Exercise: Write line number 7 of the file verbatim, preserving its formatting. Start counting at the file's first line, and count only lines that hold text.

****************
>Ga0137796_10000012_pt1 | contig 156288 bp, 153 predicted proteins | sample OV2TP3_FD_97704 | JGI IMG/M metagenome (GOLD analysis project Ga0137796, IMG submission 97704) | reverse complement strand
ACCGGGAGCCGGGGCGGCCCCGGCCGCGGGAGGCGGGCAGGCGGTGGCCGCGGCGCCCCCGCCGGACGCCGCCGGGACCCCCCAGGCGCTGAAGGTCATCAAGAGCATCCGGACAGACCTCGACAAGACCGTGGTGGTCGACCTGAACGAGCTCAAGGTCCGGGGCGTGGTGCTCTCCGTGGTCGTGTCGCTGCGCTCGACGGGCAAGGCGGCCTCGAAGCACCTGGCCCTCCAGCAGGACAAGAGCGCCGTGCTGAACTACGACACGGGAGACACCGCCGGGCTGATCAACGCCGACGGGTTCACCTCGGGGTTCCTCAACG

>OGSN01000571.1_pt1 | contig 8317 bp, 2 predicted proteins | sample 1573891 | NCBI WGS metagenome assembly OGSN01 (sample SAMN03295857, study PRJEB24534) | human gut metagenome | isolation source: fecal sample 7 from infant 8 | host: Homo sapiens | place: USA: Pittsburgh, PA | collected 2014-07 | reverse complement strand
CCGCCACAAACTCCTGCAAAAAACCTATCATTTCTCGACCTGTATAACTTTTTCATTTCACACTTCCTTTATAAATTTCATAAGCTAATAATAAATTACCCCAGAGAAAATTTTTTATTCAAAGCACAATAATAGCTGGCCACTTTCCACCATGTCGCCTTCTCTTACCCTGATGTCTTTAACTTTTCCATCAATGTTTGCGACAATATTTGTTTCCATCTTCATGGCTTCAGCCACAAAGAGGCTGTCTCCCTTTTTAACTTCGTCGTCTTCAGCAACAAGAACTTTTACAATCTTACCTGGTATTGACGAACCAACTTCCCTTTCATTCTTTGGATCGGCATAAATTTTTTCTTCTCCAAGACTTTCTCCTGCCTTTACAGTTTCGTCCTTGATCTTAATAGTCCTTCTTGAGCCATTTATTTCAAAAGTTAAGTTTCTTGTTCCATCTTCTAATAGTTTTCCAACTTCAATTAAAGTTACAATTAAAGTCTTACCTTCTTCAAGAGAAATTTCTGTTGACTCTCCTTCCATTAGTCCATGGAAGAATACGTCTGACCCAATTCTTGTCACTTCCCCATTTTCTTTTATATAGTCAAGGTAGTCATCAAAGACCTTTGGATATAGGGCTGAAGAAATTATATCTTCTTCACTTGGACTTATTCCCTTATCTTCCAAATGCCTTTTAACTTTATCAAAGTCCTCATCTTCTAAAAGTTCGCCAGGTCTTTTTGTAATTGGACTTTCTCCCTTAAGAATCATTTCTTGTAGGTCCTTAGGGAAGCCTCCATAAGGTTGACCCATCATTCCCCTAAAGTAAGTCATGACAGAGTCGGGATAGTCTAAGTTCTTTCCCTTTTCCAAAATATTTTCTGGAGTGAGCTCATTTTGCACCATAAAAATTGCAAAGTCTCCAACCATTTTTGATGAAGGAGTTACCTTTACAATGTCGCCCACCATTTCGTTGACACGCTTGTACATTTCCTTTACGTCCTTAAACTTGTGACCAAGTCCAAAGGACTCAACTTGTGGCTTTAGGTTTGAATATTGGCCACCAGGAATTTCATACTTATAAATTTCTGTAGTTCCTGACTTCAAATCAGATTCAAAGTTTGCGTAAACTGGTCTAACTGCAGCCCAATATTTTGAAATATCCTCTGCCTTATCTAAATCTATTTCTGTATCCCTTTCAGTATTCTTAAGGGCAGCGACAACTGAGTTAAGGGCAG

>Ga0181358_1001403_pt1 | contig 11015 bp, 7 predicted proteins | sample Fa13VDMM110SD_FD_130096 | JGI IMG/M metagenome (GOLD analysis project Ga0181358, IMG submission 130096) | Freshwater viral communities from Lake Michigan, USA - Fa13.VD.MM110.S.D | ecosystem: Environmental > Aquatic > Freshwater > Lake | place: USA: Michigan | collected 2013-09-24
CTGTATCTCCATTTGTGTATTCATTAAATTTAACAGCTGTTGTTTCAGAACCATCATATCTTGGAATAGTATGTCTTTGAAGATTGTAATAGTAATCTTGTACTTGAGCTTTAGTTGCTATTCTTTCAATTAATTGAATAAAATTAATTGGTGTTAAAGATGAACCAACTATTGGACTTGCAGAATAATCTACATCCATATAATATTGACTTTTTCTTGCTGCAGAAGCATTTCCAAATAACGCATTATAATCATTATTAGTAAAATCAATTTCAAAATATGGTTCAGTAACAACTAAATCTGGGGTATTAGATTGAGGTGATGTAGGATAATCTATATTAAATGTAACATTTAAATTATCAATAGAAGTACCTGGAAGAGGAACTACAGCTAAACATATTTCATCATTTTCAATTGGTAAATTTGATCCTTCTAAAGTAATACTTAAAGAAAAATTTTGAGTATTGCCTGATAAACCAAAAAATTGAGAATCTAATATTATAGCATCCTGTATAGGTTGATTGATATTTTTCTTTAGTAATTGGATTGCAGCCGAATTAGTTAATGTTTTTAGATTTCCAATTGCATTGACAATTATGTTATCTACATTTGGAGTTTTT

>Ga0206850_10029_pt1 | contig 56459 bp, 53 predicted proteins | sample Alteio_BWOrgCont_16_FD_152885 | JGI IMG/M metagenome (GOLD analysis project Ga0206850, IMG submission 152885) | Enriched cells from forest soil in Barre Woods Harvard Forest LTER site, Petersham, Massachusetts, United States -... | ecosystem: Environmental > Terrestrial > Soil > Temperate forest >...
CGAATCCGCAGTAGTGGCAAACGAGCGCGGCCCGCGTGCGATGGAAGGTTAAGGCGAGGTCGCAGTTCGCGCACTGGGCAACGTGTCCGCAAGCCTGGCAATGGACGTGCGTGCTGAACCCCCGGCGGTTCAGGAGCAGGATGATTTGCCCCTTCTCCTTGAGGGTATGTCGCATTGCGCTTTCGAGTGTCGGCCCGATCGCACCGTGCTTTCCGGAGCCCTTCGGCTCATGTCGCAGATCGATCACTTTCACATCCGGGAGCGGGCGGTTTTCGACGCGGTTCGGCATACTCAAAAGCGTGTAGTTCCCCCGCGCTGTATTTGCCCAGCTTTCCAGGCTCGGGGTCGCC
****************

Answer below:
>Ga0206850_10029_pt1 | contig 56459 bp, 53 predicted proteins | sample Alteio_BWOrgCont_16_FD_152885 | JGI IMG/M metagenome (GOLD analysis project Ga0206850, IMG submission 152885) | Enriched cells from forest soil in Barre Woods Harvard Forest LTER site, Petersham, Massachusetts, United States -... | ecosystem: Environmental > Terrestrial > Soil > Temperate forest >...